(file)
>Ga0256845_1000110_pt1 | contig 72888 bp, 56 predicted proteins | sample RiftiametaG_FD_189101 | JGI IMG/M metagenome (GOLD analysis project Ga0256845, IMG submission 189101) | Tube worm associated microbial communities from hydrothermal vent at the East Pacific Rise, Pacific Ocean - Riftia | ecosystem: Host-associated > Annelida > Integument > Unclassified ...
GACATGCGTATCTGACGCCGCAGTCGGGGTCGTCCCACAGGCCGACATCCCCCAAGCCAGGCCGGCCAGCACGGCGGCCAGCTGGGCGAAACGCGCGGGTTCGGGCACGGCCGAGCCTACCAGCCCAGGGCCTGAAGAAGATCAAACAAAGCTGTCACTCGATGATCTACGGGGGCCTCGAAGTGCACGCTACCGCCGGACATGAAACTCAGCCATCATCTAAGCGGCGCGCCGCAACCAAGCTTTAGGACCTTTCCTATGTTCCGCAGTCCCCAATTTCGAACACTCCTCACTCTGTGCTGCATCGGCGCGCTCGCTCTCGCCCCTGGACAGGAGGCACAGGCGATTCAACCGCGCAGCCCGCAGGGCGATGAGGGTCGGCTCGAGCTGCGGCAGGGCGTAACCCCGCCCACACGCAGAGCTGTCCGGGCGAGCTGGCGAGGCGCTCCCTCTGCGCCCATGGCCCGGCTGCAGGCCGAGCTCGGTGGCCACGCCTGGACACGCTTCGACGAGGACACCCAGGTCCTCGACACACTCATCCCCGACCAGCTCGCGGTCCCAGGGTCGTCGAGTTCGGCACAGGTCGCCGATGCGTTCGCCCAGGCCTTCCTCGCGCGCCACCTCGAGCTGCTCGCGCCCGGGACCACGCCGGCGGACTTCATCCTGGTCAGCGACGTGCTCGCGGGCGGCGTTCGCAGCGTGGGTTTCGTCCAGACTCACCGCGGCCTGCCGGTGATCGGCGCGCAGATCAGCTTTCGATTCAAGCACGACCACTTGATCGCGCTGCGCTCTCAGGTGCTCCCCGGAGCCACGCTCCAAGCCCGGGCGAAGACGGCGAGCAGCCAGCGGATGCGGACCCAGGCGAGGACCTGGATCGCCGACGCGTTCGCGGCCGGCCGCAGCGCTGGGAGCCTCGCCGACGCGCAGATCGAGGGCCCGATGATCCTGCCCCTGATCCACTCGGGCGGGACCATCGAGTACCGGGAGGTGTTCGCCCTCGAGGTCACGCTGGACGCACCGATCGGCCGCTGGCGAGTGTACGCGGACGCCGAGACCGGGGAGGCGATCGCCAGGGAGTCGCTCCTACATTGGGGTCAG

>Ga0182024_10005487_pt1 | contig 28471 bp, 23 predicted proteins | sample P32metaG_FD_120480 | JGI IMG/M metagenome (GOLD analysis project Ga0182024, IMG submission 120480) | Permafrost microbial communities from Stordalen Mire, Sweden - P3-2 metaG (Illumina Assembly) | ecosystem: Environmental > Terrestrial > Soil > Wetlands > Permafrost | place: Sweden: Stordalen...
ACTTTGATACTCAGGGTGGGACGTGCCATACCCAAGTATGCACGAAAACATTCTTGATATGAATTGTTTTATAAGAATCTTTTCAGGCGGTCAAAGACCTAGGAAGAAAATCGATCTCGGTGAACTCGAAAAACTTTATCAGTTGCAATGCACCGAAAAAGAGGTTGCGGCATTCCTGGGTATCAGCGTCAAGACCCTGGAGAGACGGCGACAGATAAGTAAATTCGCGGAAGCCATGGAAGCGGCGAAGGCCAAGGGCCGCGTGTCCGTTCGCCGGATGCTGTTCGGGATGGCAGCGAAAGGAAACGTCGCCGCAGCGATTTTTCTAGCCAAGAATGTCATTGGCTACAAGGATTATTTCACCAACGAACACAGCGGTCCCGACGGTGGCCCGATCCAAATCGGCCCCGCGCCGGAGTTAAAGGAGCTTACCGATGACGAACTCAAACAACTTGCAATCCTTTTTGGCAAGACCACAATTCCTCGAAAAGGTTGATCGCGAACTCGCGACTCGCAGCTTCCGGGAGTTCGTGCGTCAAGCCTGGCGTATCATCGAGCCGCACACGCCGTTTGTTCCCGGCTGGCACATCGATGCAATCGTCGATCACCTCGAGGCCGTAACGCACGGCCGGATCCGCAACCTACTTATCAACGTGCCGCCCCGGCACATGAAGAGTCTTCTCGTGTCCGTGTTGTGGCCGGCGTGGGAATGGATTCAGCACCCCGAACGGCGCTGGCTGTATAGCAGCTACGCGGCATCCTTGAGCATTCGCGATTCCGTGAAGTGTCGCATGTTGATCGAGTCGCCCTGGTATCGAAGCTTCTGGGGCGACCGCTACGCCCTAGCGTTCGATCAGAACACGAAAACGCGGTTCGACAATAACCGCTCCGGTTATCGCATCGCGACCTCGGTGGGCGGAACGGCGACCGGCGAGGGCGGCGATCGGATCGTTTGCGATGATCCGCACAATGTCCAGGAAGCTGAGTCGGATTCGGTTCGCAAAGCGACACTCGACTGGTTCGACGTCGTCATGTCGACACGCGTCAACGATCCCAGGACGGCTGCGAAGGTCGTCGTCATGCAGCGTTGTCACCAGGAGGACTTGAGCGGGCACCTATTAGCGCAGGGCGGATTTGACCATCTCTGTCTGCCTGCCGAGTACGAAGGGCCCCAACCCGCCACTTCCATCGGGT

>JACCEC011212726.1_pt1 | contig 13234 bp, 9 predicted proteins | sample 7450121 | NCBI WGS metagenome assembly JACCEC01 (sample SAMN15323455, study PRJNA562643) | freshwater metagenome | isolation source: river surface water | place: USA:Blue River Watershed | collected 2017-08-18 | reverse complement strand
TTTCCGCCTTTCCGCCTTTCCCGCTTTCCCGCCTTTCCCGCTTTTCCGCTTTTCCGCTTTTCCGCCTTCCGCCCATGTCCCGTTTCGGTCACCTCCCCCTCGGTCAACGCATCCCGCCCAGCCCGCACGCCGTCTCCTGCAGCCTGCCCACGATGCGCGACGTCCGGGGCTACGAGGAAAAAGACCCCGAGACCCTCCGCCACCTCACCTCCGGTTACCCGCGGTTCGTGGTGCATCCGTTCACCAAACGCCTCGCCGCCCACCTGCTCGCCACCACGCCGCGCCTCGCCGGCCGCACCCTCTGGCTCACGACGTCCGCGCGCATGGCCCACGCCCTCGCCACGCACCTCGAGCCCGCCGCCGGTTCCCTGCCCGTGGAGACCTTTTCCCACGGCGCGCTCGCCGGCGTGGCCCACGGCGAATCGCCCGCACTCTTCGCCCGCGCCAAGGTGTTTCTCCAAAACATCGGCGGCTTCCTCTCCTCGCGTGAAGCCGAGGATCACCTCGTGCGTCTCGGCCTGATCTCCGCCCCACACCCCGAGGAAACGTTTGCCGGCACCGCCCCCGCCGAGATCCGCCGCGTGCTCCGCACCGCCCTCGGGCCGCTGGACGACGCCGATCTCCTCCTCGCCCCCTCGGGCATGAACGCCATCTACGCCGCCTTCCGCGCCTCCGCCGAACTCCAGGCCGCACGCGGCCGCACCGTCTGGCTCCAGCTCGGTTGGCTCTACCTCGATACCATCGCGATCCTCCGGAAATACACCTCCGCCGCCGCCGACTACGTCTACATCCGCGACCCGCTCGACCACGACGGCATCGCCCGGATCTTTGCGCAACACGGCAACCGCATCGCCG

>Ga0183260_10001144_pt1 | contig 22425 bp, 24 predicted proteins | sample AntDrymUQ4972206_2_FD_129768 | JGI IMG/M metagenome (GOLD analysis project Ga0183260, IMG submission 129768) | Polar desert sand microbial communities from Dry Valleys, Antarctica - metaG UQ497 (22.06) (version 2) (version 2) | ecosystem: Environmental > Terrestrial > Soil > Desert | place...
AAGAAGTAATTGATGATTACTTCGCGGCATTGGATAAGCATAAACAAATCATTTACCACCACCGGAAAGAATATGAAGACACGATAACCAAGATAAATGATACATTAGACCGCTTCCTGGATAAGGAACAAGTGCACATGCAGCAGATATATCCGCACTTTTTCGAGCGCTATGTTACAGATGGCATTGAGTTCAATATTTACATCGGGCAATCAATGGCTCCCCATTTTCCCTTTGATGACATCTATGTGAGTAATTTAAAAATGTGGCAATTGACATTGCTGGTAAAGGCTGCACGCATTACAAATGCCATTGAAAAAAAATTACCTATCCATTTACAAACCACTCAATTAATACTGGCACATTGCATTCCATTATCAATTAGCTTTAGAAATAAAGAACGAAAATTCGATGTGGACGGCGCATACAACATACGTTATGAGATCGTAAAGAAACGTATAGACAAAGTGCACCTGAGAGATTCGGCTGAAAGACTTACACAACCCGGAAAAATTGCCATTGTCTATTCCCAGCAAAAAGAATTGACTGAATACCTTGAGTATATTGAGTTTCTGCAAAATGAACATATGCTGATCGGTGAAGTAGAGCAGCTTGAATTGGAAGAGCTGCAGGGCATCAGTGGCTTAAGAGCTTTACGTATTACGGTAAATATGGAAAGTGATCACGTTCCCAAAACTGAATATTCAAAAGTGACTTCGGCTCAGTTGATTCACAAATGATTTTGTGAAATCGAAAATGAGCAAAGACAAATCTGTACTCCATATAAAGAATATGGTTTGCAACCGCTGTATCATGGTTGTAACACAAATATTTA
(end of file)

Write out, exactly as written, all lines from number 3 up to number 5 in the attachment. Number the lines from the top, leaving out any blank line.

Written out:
>Ga0182024_10005487_pt1 | contig 28471 bp, 23 predicted proteins | sample P32metaG_FD_120480 | JGI IMG/M metagenome (GOLD analysis project Ga0182024, IMG submission 120480) | Permafrost microbial communities from Stordalen Mire, Sweden - P3-2 metaG (Illumina Assembly) | ecosystem: Environmental > Terrestrial > Soil > Wetlands > Permafrost | place: Sweden: Stordalen...
ACTTTGATACTCAGGGTGGGACGTGCCATACCCAAGTATGCACGAAAACATTCTTGATATGAATTGTTTTATAAGAATCTTTTCAGGCGGTCAAAGACCTAGGAAGAAAATCGATCTCGGTGAACTCGAAAAACTTTATCAGTTGCAATGCACCGAAAAAGAGGTTGCGGCATTCCTGGGTATCAGCGTCAAGACCCTGGAGAGACGGCGACAGATAAGTAAATTCGCGGAAGCCATGGAAGCGGCGAAGGCCAAGGGCCGCGTGTCCGTTCGCCGGATGCTGTTCGGGATGGCAGCGAAAGGAAACGTCGCCGCAGCGATTTTTCTAGCCAAGAATGTCATTGGCTACAAGGATTATTTCACCAACGAACACAGCGGTCCCGACGGTGGCCCGATCCAAATCGGCCCCGCGCCGGAGTTAAAGGAGCTTACCGATGACGAACTCAAACAACTTGCAATCCTTTTTGGCAAGACCACAATTCCTCGAAAAGGTTGATCGCGAACTCGCGACTCGCAGCTTCCGGGAGTTCGTGCGTCAAGCCTGGCGTATCATCGAGCCGCACACGCCGTTTGTTCCCGGCTGGCACATCGATGCAATCGTCGATCACCTCGAGGCCGTAACGCACGGCCGGATCCGCAACCTACTTATCAACGTGCCGCCCCGGCACATGAAGAGTCTTCTCGTGTCCGTGTTGTGGCCGGCGTGGGAATGGATTCAGCACCCCGAACGGCGCTGGCTGTATAGCAGCTACGCGGCATCCTTGAGCATTCGCGATTCCGTGAAGTGTCGCATGTTGATCGAGTCGCCCTGGTATCGAAGCTTCTGGGGCGACCGCTACGCCCTAGCGTTCGATCAGAACACGAAAACGCGGTTCGACAATAACCGCTCCGGTTATCGCATCGCGACCTCGGTGGGCGGAACGGCGACCGGCGAGGGCGGCGATCGGATCGTTTGCGATGATCCGCACAATGTCCAGGAAGCTGAGTCGGATTCGGTTCGCAAAGCGACACTCGACTGGTTCGACGTCGTCATGTCGACACGCGTCAACGATCCCAGGACGGCTGCGAAGGTCGTCGTCATGCAGCGTTGTCACCAGGAGGACTTGAGCGGGCACCTATTAGCGCAGGGCGGATTTGACCATCTCTGTCTGCCTGCCGAGTACGAAGGGCCCCAACCCGCCACTTCCATCGGGT

>JACCEC011212726.1_pt1 | contig 13234 bp, 9 predicted proteins | sample 7450121 | NCBI WGS metagenome assembly JACCEC01 (sample SAMN15323455, study PRJNA562643) | freshwater metagenome | isolation source: river surface water | place: USA:Blue River Watershed | collected 2017-08-18 | reverse complement strand